Wednesday, November 26, 2014
Well I'm in cutting up mode again! Often I find I've made a quilt just far too big!
And Steelyard Frieze is one of those, it's so wide it hangs over the edge of my storage shelves and I have to get into that room sideways through the door!
Now I've put up with this crab like entry to the art quilt store/library (aka spare bedroom) for 3 years or so in the hope that Someone would have a Pink Sofa over which they absolutely had to have hanging a very strong beautiful PINK art quilt! But, I have finally realized, nobody Ever had such a sofa!! At least not for a very long time - and probably only in Hollywood too!
Well, here's the quilt:
and I'm thinking this would cut up into 3 very nice slices:
of course I'd try to make them a little more even in width and probably would alter that strange "cow" effect on the right hand one - spell checker was having me write "strangle" the cow on the right!! And maybe - for once - spell checker's wild guess is the right solution!
So - what d'you think? Should I cut it up?? - it really is too wide and very awkward to ship - it's 68" wide, by 35" high, so each slice would be 32" wide (I'd lose a bit on the seam allowance of the interfacing) and 35" high - which is a very nice size for a pink bathroom!!
all comments most willingly accepted!!!
And, if you're eating turkey, make sure it's NOT pink!!
And, of course, nothing better after the turkey than a nice cuppa tea with the old pumpkin pie!!
If you have been, thanks for reading! Happy Thanksgiving Day! Elizabeth
Tuesday, November 18, 2014
I've been asked recently about critiquing work and thought I'd revisit and revise a blog I wrote on this topic several years ago (yes it's really been that long! I was nobbut a chahld!!).
I had been reading a very interesting book about the formal art critique: The Critique Handbook by Kendall Buster and Paula Crawford. Kendall Buster is a sculptor who works with airy forms – fabric stretched over wire frameworks, often in circular shapes. Paula Crawford is a painter of airy abstract landscapes and skyscapes. Their book is an expensive paperback but it is densely written with lots of ideas and a heap of fascinating questions – in fact nearly the whole book is questions. It makes you think all around the art work you’re examining, from every literal and abstract angle. The authors talk about a critique as going through several steps beginning with an assessment of form vs content.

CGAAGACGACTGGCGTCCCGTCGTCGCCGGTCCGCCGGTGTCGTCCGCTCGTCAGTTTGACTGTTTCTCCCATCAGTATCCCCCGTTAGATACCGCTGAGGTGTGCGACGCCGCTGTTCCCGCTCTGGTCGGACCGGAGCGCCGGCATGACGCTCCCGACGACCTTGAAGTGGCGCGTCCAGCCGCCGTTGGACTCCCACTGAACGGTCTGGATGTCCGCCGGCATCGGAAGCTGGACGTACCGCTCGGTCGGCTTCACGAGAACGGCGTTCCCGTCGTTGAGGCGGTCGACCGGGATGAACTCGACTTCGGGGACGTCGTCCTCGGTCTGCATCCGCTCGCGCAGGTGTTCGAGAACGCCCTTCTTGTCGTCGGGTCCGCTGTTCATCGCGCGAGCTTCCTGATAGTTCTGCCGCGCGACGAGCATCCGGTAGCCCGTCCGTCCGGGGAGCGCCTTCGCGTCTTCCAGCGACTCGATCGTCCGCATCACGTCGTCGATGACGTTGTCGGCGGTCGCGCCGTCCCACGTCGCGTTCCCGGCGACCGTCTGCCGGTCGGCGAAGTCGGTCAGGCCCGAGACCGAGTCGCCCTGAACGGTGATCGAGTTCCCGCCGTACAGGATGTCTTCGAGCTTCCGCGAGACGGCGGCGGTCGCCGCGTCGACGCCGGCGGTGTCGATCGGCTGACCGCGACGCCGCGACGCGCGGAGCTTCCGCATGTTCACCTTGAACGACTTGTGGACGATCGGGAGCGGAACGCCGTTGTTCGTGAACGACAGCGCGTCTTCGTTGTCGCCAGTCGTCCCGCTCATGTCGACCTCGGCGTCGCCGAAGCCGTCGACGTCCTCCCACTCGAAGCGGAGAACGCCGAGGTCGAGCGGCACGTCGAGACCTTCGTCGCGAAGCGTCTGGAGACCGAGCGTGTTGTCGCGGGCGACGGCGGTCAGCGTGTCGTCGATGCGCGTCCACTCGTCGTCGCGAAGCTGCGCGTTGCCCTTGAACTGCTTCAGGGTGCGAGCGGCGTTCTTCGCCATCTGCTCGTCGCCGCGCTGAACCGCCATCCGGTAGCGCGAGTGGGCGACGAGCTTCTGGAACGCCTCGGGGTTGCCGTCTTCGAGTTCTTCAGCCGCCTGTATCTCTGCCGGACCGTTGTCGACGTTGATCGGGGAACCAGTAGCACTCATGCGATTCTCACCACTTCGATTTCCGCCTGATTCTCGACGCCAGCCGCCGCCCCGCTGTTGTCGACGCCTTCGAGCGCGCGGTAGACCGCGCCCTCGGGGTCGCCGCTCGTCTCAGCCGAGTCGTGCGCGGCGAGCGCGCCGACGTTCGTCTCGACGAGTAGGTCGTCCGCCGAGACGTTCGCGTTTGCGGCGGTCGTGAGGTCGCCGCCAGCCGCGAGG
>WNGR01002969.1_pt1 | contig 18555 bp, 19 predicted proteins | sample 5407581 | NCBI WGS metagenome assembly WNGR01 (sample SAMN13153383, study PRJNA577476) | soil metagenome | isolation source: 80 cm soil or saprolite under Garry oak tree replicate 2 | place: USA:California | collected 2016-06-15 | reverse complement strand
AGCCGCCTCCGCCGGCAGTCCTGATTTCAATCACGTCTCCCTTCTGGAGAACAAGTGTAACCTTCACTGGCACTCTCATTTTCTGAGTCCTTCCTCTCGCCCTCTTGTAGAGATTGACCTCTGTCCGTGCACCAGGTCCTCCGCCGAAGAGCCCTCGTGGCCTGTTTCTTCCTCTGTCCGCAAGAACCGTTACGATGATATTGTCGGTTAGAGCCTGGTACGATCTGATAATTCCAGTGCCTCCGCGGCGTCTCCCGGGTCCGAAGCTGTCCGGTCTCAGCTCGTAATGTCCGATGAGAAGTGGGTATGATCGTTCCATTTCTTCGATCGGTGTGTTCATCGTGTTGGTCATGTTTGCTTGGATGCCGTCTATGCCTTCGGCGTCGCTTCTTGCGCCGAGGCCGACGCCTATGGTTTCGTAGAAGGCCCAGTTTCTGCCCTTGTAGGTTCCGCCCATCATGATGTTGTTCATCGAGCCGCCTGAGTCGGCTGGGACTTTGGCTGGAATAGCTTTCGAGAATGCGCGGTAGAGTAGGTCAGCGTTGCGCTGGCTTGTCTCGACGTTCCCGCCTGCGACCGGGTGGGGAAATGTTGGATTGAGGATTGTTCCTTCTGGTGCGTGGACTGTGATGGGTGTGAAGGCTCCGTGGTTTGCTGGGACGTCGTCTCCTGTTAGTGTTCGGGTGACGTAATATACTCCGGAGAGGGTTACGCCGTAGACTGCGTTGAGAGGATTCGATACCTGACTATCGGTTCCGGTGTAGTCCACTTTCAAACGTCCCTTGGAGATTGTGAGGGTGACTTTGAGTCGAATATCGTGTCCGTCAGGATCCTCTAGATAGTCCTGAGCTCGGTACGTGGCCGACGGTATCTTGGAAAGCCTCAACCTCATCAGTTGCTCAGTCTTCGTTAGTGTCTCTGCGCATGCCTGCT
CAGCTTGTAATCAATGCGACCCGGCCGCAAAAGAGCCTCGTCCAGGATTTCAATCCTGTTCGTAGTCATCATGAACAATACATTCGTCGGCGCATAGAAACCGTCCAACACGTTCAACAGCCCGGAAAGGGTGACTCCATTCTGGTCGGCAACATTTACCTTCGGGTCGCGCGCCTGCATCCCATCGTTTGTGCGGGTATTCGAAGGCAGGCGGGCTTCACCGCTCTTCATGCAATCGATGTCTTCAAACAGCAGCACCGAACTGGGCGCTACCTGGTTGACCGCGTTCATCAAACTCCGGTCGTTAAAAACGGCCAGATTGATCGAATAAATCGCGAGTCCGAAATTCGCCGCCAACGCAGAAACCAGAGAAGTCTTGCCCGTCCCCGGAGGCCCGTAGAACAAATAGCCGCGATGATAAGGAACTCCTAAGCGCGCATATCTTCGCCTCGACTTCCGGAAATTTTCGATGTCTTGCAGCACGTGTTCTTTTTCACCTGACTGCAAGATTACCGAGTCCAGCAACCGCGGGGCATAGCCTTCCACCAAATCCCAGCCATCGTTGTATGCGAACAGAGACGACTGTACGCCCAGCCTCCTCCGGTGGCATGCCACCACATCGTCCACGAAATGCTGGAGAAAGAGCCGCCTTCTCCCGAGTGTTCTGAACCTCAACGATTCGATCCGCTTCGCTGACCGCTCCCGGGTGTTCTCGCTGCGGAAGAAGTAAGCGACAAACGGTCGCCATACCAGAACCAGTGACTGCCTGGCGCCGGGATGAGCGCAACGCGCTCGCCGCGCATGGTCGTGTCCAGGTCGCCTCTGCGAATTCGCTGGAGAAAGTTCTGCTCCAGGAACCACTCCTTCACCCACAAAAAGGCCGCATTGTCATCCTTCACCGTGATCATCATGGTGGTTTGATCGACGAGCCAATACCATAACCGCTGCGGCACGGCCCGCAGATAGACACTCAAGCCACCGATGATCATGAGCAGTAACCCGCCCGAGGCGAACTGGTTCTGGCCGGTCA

Form is defined as the particular elements: the lines, shapes, values, colours and textures that the artist chose for a piece plus the design principles: how well those elements balance and harmonise, how much variety and tension is included; whether there are rhythms and repetitions is evident, how well the viewer is led around the piece to examine each part, how well the whole piece is balanced, and whether the proportions of the elements are in keeping with one another. It’s also very important to judge how well crafted the piece is and the material from which it is made. Buster and Crawford define form as “the means by which one gives substance to an idea”.
I’ve noticed that when I entered quilts into shows where you are sent a copy of the judges’ comments, the comments focus on certain aspects of form, particularly craftsmanship, colour and balance. I’ve often felt that the comments address only a very narrow slice of all that goes into an art quilt – with more focus on form than on content. I don’t know why that is – perhaps it’s a matter mainly of time, and also a continuation of judging methods from traditional quilt judging.
Such a critique obviously addresses only formal considerations, but not all art quilts are mainly formalist in nature. Clearly, the more abstract pieces, in the tradition of Nancy Crow’s or Jan Myers Newbury’s wonderful quilts, are principally formalist. The formalists would maintain that the “aesthetic value” of the piece is based on how sound the formal qualities are. And that is how it should be judged. A work of art can be purely about its own formal qualities, representative of nothing but itself.